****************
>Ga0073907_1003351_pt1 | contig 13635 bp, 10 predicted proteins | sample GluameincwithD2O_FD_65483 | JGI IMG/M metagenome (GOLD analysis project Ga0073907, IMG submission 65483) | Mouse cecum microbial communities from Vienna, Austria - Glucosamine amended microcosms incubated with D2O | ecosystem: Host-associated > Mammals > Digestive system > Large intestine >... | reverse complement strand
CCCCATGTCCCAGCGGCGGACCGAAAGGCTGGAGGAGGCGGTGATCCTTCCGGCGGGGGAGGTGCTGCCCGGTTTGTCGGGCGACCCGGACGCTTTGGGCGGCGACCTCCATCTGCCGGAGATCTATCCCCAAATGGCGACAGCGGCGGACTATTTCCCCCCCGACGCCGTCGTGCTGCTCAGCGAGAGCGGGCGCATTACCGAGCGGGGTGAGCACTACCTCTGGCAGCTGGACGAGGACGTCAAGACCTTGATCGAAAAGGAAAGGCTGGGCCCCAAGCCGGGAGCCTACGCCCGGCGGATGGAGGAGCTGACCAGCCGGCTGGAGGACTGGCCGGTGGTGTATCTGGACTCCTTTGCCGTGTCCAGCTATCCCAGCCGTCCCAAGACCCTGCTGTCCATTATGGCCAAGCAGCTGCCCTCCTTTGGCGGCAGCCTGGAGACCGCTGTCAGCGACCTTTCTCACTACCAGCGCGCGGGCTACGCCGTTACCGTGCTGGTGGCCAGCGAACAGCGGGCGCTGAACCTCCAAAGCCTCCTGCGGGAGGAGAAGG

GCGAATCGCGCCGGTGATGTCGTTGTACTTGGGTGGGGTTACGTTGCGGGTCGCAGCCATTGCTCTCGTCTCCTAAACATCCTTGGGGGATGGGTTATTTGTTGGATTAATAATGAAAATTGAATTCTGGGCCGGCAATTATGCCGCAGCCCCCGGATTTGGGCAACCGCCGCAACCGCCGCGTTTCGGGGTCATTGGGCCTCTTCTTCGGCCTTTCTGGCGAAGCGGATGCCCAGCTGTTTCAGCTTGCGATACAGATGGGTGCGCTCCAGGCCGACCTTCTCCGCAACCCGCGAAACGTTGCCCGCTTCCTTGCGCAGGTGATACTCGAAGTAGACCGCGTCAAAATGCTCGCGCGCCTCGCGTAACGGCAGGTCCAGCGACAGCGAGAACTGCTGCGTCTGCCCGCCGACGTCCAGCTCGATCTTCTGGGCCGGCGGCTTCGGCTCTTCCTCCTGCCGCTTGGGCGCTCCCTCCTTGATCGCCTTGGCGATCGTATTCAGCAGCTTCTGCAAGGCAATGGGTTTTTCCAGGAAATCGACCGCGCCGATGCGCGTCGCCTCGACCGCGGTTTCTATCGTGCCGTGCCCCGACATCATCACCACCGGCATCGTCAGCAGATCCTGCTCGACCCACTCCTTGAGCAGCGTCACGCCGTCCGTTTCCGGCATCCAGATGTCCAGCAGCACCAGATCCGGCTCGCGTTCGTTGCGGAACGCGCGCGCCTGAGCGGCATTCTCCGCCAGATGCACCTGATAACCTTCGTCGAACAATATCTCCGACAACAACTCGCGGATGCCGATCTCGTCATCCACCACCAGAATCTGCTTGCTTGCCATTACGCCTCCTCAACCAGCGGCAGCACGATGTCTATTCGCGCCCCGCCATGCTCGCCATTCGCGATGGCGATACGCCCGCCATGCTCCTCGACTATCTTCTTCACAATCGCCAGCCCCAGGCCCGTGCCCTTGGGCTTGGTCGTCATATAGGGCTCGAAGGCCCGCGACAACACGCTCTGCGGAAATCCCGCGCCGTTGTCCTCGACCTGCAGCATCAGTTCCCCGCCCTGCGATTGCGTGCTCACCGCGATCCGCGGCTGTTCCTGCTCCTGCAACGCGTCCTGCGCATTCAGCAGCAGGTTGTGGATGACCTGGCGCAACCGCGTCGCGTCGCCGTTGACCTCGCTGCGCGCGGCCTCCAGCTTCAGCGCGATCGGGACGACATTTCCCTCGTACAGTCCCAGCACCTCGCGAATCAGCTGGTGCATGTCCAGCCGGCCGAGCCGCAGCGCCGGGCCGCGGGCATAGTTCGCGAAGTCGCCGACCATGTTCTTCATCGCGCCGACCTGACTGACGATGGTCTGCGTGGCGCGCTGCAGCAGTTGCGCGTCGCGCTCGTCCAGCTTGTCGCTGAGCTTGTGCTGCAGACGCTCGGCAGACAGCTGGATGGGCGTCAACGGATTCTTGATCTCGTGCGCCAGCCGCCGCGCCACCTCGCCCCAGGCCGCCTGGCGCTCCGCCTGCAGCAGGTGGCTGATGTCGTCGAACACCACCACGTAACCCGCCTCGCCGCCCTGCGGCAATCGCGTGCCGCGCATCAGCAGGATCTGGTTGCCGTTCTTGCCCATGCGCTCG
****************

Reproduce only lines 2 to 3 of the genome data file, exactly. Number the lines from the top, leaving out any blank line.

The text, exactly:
CCCCATGTCCCAGCGGCGGACCGAAAGGCTGGAGGAGGCGGTGATCCTTCCGGCGGGGGAGGTGCTGCCCGGTTTGTCGGGCGACCCGGACGCTTTGGGCGGCGACCTCCATCTGCCGGAGATCTATCCCCAAATGGCGACAGCGGCGGACTATTTCCCCCCCGACGCCGTCGTGCTGCTCAGCGAGAGCGGGCGCATTACCGAGCGGGGTGAGCACTACCTCTGGCAGCTGGACGAGGACGTCAAGACCTTGATCGAAAAGGAAAGGCTGGGCCCCAAGCCGGGAGCCTACGCCCGGCGGATGGAGGAGCTGACCAGCCGGCTGGAGGACTGGCCGGTGGTGTATCTGGACTCCTTTGCCGTGTCCAGCTATCCCAGCCGTCCCAAGACCCTGCTGTCCATTATGGCCAAGCAGCTGCCCTCCTTTGGCGGCAGCCTGGAGACCGCTGTCAGCGACCTTTCTCACTACCAGCGCGCGGGCTACGCCGTTACCGTGCTGGTGGCCAGCGAACAGCGGGCGCTGAACCTCCAAAGCCTCCTGCGGGAGGAGAAGG

GCGAATCGCGCCGGTGATGTCGTTGTACTTGGGTGGGGTTACGTTGCGGGTCGCAGCCATTGCTCTCGTCTCCTAAACATCCTTGGGGGATGGGTTATTTGTTGGATTAATAATGAAAATTGAATTCTGGGCCGGCAATTATGCCGCAGCCCCCGGATTTGGGCAACCGCCGCAACCGCCGCGTTTCGGGGTCATTGGGCCTCTTCTTCGGCCTTTCTGGCGAAGCGGATGCCCAGCTGTTTCAGCTTGCGATACAGATGGGTGCGCTCCAGGCCGACCTTCTCCGCAACCCGCGAAACGTTGCCCGCTTCCTTGCGCAGGTGATACTCGAAGTAGACCGCGTCAAAATGCTCGCGCGCCTCGCGTAACGGCAGGTCCAGCGACAGCGAGAACTGCTGCGTCTGCCCGCCGACGTCCAGCTCGATCTTCTGGGCCGGCGGCTTCGGCTCTTCCTCCTGCCGCTTGGGCGCTCCCTCCTTGATCGCCTTGGCGATCGTATTCAGCAGCTTCTGCAAGGCAATGGGTTTTTCCAGGAAATCGACCGCGCCGATGCGCGTCGCCTCGACCGCGGTTTCTATCGTGCCGTGCCCCGACATCATCACCACCGGCATCGTCAGCAGATCCTGCTCGACCCACTCCTTGAGCAGCGTCACGCCGTCCGTTTCCGGCATCCAGATGTCCAGCAGCACCAGATCCGGCTCGCGTTCGTTGCGGAACGCGCGCGCCTGAGCGGCATTCTCCGCCAGATGCACCTGATAACCTTCGTCGAACAATATCTCCGACAACAACTCGCGGATGCCGATCTCGTCATCCACCACCAGAATCTGCTTGCTTGCCATTACGCCTCCTCAACCAGCGGCAGCACGATGTCTATTCGCGCCCCGCCATGCTCGCCATTCGCGATGGCGATACGCCCGCCATGCTCCTCGACTATCTTCTTCACAATCGCCAGCCCCAGGCCCGTGCCCTTGGGCTTGGTCGTCATATAGGGCTCGAAGGCCCGCGACAACACGCTCTGCGGAAATCCCGCGCCGTTGTCCTCGACCTGCAGCATCAGTTCCCCGCCCTGCGATTGCGTGCTCACCGCGATCCGCGGCTGTTCCTGCTCCTGCAACGCGTCCTGCGCATTCAGCAGCAGGTTGTGGATGACCTGGCGCAACCGCGTCGCGTCGCCGTTGACCTCGCTGCGCGCGGCCTCCAGCTTCAGCGCGATCGGGACGACATTTCCCTCGTACAGTCCCAGCACCTCGCGAATCAGCTGGTGCATGTCCAGCCGGCCGAGCCGCAGCGCCGGGCCGCGGGCATAGTTCGCGAAGTCGCCGACCATGTTCTTCATCGCGCCGACCTGACTGACGATGGTCTGCGTGGCGCGCTGCAGCAGTTGCGCGTCGCGCTCGTCCAGCTTGTCGCTGAGCTTGTGCTGCAGACGCTCGGCAGACAGCTGGATGGGCGTCAACGGATTCTTGATCTCGTGCGCCAGCCGCCGCGCCACCTCGCCCCAGGCCGCCTGGCGCTCCGCCTGCAGCAGGTGGCTGATGTCGTCGAACACCACCACGTAACCCGCCTCGCCGCCCTGCGGCAATCGCGTGCCGCGCATCAGCAGGATCTGGTTGCCGTTCTTGCCCATGCGCTCG